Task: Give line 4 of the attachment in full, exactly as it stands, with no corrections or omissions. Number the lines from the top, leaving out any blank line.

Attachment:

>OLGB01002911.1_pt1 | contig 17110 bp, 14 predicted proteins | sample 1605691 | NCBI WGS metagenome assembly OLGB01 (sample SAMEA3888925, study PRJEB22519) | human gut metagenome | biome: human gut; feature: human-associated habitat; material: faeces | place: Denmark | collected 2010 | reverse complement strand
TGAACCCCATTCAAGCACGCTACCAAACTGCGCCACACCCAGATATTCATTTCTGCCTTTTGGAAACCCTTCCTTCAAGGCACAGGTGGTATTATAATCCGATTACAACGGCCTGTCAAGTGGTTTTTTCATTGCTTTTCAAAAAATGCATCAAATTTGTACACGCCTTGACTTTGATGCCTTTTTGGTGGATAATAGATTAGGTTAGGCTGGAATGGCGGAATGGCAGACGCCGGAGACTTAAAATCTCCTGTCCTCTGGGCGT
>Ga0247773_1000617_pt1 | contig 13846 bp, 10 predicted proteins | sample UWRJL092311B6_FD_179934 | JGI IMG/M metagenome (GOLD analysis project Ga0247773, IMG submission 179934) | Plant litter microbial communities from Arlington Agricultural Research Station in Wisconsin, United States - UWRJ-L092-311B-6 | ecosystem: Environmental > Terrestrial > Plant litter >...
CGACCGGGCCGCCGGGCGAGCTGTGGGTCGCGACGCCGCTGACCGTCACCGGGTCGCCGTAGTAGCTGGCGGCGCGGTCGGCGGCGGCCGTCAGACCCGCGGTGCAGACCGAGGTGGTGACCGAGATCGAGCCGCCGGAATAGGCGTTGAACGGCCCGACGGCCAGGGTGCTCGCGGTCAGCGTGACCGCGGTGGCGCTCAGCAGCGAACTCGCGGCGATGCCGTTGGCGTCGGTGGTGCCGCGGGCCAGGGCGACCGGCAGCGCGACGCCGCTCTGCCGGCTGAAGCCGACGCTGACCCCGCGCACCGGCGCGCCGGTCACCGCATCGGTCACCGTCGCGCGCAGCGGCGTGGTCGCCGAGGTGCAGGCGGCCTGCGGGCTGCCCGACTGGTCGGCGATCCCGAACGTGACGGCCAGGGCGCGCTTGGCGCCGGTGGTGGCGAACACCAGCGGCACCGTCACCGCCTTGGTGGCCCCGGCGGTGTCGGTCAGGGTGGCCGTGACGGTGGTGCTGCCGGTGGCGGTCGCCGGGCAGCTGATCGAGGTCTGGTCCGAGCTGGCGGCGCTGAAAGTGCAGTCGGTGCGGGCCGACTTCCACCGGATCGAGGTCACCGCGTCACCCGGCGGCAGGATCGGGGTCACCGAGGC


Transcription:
CGACCGGGCCGCCGGGCGAGCTGTGGGTCGCGACGCCGCTGACCGTCACCGGGTCGCCGTAGTAGCTGGCGGCGCGGTCGGCGGCGGCCGTCAGACCCGCGGTGCAGACCGAGGTGGTGACCGAGATCGAGCCGCCGGAATAGGCGTTGAACGGCCCGACGGCCAGGGTGCTCGCGGTCAGCGTGACCGCGGTGGCGCTCAGCAGCGAACTCGCGGCGATGCCGTTGGCGTCGGTGGTGCCGCGGGCCAGGGCGACCGGCAGCGCGACGCCGCTCTGCCGGCTGAAGCCGACGCTGACCCCGCGCACCGGCGCGCCGGTCACCGCATCGGTCACCGTCGCGCGCAGCGGCGTGGTCGCCGAGGTGCAGGCGGCCTGCGGGCTGCCCGACTGGTCGGCGATCCCGAACGTGACGGCCAGGGCGCGCTTGGCGCCGGTGGTGGCGAACACCAGCGGCACCGTCACCGCCTTGGTGGCCCCGGCGGTGTCGGTCAGGGTGGCCGTGACGGTGGTGCTGCCGGTGGCGGTCGCCGGGCAGCTGATCGAGGTCTGGTCCGAGCTGGCGGCGCTGAAAGTGCAGTCGGTGCGGGCCGACTTCCACCGGATCGAGGTCACCGCGTCACCCGGCGGCAGGATCGGGGTCACCGAGGC